An introduction to a contemporary fragrance house.



As components of the Great Beauty Concept go, scent is perhaps one of the most unique: being for the most part invisible, it serves a different role to its hair and make-up counterparts, while elsewhere it is simply more prone to a level of iconic status tools of the former elements find harder to attain. Certainly, there’s a reason fashion heavyweights have traditionally been more inclined to give their name to a chic perfume bottle than a chubby stick of gloss.

For Ludovic Bonneton, the launch of Bon Parfumeur – a contemporary Parisian fragrance house – meant finally acting on a long term fascination with perfume. A former digital director for the French brand Yves Rocher, Bonneton’s line-up made its introduction with just 15 fragrances; designed to be mixed and matched – as much as scent can be – the bottles exhibit a clean aesthetic with subtle branding and a light colour palette, courtesy of Ronan Teissèdre. Below, Ludovic further fills us in.


Prior to launching Bon Parfumeur you worked at other beauty brands, such as Yves Rocher. How has your experience influenced what you do today?

I’ve been in the digital industry for 15 years now, but before working in the fragrance industry, I would say that I am a longtime amateur of fragrance. I have enjoyed changing and collecting perfume since I was a teenager.

And was there a lightbulb moment in terms of launching the brand?

I was in Colombia living with my family, and I had the desire to create something new. In Colombia, you are always surrounded by scents. Suddenly, I realised that there did not exist a perfume house that responded to my desire to change and to mix and match fragrances; that was when I decided to create a French house for people like me.

Can you talk us through the Bon Parfumeur moniker, how did that come about?

The name came up quite naturally. I wanted to pull from what I think are the “good” parts of French perfumery – “bon” meaning good – and create Bon Parfumeur. I didn’t want a marketing brand. And my last name, Bonneton, begins with “bon.” I love the meaning of “bon” in French; it means good (quality), but also nice in spirit. The “good spirit” being a lively core value for us.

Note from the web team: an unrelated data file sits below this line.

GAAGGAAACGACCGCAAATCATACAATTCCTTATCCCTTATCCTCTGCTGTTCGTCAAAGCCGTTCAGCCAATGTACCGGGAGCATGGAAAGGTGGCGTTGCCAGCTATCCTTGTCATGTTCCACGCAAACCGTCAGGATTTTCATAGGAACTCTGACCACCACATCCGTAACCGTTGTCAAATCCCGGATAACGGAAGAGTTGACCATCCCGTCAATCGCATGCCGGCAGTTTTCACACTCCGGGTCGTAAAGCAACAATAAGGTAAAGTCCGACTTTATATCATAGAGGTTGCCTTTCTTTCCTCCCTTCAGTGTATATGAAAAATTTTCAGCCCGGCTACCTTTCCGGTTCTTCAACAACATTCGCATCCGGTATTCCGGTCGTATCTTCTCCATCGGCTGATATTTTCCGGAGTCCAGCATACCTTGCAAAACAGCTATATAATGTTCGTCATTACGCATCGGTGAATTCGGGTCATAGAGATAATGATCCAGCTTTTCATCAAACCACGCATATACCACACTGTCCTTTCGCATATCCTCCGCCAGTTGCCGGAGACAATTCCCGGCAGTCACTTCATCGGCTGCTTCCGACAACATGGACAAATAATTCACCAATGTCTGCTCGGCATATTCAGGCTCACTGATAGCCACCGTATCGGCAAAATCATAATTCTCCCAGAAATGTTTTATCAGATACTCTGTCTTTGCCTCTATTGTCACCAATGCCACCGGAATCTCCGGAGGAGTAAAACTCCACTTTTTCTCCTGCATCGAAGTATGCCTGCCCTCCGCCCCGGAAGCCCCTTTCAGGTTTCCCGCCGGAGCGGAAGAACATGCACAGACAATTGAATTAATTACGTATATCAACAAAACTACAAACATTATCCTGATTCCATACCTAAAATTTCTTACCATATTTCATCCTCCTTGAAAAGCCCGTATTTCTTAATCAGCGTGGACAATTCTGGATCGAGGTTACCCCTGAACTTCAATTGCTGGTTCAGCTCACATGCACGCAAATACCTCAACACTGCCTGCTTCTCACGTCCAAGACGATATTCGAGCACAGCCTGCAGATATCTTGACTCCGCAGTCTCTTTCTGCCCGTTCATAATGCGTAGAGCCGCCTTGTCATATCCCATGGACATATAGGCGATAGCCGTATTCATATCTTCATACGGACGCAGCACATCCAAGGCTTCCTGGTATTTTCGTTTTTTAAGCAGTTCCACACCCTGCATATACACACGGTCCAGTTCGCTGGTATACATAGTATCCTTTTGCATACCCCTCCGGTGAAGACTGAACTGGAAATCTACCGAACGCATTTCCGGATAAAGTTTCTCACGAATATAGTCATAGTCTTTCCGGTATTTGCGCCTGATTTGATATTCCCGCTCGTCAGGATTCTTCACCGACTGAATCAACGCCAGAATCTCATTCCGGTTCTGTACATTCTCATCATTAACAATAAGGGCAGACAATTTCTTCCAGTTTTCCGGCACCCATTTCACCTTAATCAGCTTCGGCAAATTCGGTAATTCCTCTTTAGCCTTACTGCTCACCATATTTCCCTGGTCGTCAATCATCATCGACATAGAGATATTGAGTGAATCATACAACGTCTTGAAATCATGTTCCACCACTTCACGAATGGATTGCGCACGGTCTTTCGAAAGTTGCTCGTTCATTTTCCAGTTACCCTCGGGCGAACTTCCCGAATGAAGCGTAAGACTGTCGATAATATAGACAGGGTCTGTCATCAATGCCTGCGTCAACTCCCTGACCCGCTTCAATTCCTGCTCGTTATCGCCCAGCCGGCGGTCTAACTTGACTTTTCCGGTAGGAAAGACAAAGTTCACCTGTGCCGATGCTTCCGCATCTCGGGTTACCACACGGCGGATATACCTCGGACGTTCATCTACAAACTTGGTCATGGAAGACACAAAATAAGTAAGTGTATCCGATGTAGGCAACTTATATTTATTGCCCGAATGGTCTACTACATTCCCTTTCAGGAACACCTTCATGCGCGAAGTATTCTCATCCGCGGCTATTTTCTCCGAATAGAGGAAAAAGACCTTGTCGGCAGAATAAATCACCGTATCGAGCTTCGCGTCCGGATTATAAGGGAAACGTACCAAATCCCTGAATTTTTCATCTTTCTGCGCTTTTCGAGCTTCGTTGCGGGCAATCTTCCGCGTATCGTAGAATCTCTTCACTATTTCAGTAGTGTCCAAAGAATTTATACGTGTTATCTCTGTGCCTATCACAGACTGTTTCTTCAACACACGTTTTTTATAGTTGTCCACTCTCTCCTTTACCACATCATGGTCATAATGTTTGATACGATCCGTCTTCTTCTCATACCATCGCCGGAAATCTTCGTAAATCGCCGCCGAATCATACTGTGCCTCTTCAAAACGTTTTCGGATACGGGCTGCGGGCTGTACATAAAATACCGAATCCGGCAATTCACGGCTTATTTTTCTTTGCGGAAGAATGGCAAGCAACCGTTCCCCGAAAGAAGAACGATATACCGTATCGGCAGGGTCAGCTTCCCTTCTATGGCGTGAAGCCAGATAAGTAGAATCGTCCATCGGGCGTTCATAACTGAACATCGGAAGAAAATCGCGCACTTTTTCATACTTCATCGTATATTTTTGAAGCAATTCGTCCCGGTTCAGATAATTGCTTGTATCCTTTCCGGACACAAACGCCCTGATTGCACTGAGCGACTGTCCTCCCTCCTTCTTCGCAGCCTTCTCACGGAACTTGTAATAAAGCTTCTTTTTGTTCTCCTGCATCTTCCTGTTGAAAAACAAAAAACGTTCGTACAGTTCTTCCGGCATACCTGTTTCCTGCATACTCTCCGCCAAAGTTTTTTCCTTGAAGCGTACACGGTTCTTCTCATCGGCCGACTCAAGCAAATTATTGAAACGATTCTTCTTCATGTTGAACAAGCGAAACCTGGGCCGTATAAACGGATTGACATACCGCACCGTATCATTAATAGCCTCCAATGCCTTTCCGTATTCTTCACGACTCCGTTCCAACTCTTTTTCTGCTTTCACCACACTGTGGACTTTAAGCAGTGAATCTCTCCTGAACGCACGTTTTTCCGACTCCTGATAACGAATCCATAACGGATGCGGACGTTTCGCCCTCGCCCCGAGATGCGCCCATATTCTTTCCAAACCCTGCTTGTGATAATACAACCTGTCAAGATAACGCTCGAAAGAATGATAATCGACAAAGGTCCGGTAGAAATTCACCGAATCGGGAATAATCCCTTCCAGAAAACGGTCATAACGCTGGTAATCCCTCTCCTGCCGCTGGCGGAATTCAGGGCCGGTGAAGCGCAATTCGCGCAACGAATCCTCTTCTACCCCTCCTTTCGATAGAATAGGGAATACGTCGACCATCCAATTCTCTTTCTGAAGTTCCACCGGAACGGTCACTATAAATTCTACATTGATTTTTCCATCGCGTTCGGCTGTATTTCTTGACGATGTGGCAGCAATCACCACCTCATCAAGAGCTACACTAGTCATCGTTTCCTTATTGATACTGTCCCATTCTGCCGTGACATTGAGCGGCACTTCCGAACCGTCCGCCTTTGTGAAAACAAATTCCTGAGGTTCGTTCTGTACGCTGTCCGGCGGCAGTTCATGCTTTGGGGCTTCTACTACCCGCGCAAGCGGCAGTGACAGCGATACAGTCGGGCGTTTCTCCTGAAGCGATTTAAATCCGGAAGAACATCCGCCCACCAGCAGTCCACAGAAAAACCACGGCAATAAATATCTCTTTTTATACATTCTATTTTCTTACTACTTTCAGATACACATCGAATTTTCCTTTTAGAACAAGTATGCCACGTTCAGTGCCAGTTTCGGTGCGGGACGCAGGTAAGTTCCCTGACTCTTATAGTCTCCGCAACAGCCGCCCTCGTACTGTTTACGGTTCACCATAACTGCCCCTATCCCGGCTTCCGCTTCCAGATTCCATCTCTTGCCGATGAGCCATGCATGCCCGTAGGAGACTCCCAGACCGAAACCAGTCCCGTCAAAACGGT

You’ve worked with six young perfumers to develop the scents. Where did you find the team?

It is a very long and passionate story. When I decided to create Bon Parfumeur I met Raymond Chaillan (the creator of Yves Saint Laurent’s Opium) and then thanks to him within six months, I knew many different perfumers, each with his own unique style.

The packaging is very distinctive; this was a collaboration with Ronan Teissèdre, right?

I wanted to work directly with an artist and not through an agency. A friend of mine – working in the fashion industry – told me “I know the best person for you.” This is how I met Ronan. Ronan, formally at Sonia Rykiel, has a very complete experience, but most importantly, he is also a true artist.


What kind of brief did you give him to work with?

Happy, contemporary, Parisian, with a touch of arty.

Each perfume bottle is given a colour and a number…

Each colour indicates a specific olfactory category. We have also indicated the three main notes on each fragrance, for instance, the 102 – in the floral category – the main ingredients are listed as tea cardamom mimosa. Bon Parfumeur is about having a perfume for every mood, every occasion – like building a wardrobe. Having these indications is useful to help demystify the realm of perfume.

What fragrances did you grow up around – was there anything specific that you wore in your youth, or that members of your family wore?

I was surrounded by so many fragrances! But even very young I liked to change from very mainstream to exclusive, niche fragrances. In my family, I remember Opium very well.

Obviously the fragrance was previously sold at Wonderland’s bricks and mortar store, and has recently joined our online offering. In terms of where the fragrance is sold then, is it important that you have quite a curated line-up of stockists?

We have a new approach to perfume for a new kind of consumer; they expect something unique in unexpected places. You will not find Bon Parfumeur in the traditional perfume department. We want to be where the new innovative brands are – our selection of stockist is representative of this desire to be unique.

Finally, who’s your fragrance icon?

Very difficult to say because I have many, but let’s say Jicky by Guerlain.

Bon Parfumeur is available – here – at the Wonderland shop.

Sebastian Ayala
Jessica Gardener
Zoe Whitfield
Holly Sherman at Storm Models

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